Larry Jacob

Donald Trump Gets Enthusiastic Reception in the Bronx

A few days ago, Donald Trump ventured to campaign in hostile territory where Republicans traditionally fear to tread. Where did he go? Russia? No. China? No. Iran? No. He went to The Bronx. He was criticized for it by many Dems, notably AOC who in my opinion should just shut up and mind her own business. The Bronx comprises a large part of her Congressional district, but throughout her tenure in Congress she has focused her energies on national matters while doing very for her constituents.

But back to Trump. Guess what. He received a rousing welcome. Tens of thousands showed up to hear him speak, and tens of thousands more tried to get in but were relegated to overflow areas. Many Bronx residents who were interviewed by the media allowed as they felt ignored by the Administration and expressed appreciation that he demonstrated cognition of their needs, and problems.

[Quiz questions: (1) What is the etymology of The Bronx? (2) Why is it referred to by The Bronx?

The conventional wisdom in political circles has been that it is a waste of time, money, and resources for GOP presidential candidates to campaign there. Traditionally, The Bronx is among the bluest of the blue areas. For example, in 2020 Biden got almost 90% of the vote there. Why go into a hostile environment? However, Trump is fearless and confident. Moreover, he anticipates a close election and refuses to concede any area. He will not be dissuaded by the possibility of a hostile reception. He has also campaigned in “blue” New Jersey and yesterday he spoke at the Libertarian Party’s national convention. He received a rousing welcome in Wildwood, NJ and a mixed reception from the Libertarians. He wants to bring his message to a broader audience. His attitude is that New York and other traditionally “blue” areas may be “in play.” Indeed, the latest polls show that Biden’s lead in NY is down to single digits.

If you place credence in polls, in my opinion, the 2024 presidential election is shaping up to be one of the most unpredictable in American history. The latest few polls have indicated that Biden and Trump are in a virtual dead heat nationwide. However, as you know the presidency is decided by separate state results, not a national vote. Typically, each party is “guaranteed” to win certain states, and the election turns on the results in the so-called battleground states. This cycle these battleground states are Arizona, Georgia, Michigan, Nevada, North Carolina, Pennsylvania and Wisconsin. As I write this blog according to RealClear Politics and most other polls Trump is leading Biden in all of them except Wisconsin in which the two are tied. Therefore, Trump would seem to be in the driver’s seat.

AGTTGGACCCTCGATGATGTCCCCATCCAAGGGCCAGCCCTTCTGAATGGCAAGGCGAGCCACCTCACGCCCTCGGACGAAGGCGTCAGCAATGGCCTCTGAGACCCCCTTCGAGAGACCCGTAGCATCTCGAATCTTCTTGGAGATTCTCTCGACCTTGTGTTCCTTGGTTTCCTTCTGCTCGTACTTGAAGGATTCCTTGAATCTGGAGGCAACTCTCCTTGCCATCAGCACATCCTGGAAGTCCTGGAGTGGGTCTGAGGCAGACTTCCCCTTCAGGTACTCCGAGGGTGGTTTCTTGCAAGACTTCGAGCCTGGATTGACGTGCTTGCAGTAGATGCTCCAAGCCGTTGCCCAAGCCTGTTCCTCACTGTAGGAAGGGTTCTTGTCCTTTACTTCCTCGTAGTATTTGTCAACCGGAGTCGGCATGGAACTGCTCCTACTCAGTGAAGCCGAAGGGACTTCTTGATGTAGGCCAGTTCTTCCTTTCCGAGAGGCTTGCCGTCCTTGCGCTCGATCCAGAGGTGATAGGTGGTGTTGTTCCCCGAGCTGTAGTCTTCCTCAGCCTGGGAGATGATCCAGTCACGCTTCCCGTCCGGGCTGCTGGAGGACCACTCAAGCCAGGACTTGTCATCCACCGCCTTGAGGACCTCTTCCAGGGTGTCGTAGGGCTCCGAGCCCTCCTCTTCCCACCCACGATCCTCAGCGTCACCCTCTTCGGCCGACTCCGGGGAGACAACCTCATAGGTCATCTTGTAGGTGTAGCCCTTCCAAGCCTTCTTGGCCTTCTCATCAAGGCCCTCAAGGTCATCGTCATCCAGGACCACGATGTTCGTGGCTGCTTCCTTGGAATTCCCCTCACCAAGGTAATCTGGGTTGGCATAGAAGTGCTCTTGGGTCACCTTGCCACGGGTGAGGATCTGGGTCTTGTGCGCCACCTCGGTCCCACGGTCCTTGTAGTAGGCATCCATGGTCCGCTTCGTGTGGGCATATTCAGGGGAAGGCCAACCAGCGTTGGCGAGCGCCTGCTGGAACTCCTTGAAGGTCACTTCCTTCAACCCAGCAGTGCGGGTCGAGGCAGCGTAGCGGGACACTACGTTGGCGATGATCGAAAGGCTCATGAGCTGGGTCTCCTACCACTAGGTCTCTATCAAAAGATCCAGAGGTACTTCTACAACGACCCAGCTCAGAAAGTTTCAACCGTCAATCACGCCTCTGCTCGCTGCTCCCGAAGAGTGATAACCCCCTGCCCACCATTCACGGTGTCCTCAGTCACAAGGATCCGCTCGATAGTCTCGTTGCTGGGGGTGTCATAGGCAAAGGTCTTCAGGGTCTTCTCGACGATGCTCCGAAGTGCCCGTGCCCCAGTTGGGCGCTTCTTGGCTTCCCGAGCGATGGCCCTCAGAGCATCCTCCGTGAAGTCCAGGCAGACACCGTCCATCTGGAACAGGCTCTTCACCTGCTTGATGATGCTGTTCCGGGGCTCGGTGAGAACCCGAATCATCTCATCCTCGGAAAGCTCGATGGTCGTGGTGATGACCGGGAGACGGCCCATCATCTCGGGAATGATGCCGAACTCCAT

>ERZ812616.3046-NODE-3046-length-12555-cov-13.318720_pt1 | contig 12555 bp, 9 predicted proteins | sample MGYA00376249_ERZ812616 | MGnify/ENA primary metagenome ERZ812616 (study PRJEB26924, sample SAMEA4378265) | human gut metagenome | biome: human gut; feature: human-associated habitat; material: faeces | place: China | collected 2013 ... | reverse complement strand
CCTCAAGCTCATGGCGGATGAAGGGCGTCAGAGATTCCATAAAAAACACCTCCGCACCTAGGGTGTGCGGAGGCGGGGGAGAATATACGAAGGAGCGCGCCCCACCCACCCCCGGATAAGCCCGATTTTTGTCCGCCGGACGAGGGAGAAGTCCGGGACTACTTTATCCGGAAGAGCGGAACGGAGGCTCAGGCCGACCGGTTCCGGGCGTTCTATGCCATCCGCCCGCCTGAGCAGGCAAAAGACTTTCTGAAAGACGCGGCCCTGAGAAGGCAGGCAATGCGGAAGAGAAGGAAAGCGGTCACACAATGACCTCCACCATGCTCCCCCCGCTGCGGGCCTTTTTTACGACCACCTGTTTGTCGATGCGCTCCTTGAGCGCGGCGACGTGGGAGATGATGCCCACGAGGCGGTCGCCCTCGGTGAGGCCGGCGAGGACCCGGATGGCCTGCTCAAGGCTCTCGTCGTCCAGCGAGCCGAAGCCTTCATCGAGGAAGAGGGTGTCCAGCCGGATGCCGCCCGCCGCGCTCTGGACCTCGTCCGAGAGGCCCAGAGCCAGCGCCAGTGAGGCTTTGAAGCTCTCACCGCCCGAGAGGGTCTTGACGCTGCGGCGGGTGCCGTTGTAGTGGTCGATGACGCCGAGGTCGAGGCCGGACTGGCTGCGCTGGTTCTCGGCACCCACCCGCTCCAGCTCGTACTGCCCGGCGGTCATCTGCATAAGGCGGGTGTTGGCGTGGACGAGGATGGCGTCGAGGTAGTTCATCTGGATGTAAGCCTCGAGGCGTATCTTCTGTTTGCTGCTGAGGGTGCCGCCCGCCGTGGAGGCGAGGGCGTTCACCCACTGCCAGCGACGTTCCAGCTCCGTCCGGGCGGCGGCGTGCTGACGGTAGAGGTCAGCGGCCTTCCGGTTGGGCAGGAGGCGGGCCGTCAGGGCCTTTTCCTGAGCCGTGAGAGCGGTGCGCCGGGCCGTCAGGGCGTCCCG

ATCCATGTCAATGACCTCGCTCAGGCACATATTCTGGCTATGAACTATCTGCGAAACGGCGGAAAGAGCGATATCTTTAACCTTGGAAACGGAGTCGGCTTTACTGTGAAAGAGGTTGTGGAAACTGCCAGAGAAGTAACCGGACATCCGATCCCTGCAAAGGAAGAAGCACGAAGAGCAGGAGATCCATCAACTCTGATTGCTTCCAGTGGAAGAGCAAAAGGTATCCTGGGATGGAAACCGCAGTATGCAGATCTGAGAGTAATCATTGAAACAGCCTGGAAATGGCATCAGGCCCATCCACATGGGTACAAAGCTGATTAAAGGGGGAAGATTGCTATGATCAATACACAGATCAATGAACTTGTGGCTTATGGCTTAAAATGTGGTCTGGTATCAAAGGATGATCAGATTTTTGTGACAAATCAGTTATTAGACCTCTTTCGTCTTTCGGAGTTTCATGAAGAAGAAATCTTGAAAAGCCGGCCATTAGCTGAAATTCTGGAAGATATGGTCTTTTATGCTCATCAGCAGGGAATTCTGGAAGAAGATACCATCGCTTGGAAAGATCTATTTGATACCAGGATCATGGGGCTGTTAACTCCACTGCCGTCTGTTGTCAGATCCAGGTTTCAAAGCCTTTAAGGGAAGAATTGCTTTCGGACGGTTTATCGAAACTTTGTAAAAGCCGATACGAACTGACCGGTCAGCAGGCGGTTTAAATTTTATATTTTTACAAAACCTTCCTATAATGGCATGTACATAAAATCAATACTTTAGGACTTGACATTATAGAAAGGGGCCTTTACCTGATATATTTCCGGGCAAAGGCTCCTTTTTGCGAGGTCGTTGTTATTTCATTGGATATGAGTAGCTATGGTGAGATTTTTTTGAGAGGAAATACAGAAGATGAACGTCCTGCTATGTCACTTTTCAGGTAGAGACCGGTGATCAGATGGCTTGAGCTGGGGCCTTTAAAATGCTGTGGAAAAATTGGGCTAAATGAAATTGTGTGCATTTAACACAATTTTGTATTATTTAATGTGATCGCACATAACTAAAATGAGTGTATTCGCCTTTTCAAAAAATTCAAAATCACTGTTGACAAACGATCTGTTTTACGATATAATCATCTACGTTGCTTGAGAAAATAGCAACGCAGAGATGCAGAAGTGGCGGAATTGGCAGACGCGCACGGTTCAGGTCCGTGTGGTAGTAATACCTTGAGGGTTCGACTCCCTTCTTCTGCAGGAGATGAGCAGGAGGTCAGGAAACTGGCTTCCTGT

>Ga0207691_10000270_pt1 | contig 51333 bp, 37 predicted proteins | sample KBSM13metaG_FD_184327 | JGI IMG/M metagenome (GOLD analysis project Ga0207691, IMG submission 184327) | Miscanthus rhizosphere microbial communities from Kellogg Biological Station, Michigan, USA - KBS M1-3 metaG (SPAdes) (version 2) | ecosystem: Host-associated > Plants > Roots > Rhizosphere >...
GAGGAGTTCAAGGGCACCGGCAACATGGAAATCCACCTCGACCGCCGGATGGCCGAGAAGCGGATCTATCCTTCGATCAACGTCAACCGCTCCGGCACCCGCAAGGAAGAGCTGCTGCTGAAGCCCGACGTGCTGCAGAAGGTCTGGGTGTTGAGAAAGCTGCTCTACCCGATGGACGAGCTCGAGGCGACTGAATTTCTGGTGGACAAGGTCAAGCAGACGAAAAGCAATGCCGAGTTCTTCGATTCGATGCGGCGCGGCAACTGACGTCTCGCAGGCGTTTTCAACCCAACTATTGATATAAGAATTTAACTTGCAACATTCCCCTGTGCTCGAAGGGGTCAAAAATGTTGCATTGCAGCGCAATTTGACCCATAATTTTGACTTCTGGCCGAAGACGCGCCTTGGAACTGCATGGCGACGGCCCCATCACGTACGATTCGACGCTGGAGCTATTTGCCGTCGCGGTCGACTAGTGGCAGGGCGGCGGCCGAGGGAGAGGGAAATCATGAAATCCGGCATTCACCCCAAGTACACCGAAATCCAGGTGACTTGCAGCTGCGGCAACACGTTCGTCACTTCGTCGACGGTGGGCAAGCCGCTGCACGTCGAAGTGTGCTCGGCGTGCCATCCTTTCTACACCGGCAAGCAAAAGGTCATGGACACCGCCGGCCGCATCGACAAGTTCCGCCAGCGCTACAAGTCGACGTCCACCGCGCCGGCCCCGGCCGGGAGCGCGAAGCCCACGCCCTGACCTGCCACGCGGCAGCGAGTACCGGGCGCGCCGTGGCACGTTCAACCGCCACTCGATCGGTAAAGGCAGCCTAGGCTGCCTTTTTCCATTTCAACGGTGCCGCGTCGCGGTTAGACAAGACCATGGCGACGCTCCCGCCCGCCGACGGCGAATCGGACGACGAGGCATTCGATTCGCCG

However, there are a few caveats to keep in mind. (1) Trump’s margin in most of those is only a few points, well within any margin of error. (2) In any election the actual turnout is decisive. Grassroots organization and early turnout are crucial, and in recent elections the Dems have exceled in those areas. (3) The effect of independent candidates RFK and Jill Stein is unpredictable. Even if they only garner a few percentage points that could swing a few key states and hence the election. (4) As in any election a last-minute event, such as a terror attack, economic disaster or a devastating hurricane, could swing matters.


Biden has been insisting the polls are wrong. Of course, that’s what the projected loser always says. I don’t think he is totally wrong. Like I said, I don’t think they are inaccurate at this point in time, I just think there are many more external factors that could affect the election this year than is normally the case.

Biden may be right regarding the accuracy of the polls but not in the way he thinks. The enthusiasm for Trump whenever and wherever he speaks compared to that for Biden may indicate that the polls are actually underestimating Trump’s lead.

Quiz answers: (1) The name is derived from Jonas Brunck, a Swedish immigrant who established the first European settlement in the area. (2) The Bronx is named after the Bronx River. It has been customary to precede the names of bodies of water with the article “the.” Sometimes the “t” is capitalized; sometimes it is not.

About the Author
Larry was born and raised in New York. He is 73 years old. He has a Bachelors Degree in Accounting and a Masters Degree in Marketing Management, and worked in the financial industry for 42 years in accounting and Compliance. Larry is also a veteran, whose hobbies are reading and golf. He has been writing a blog for three years, which is being read by people in 90 countries.
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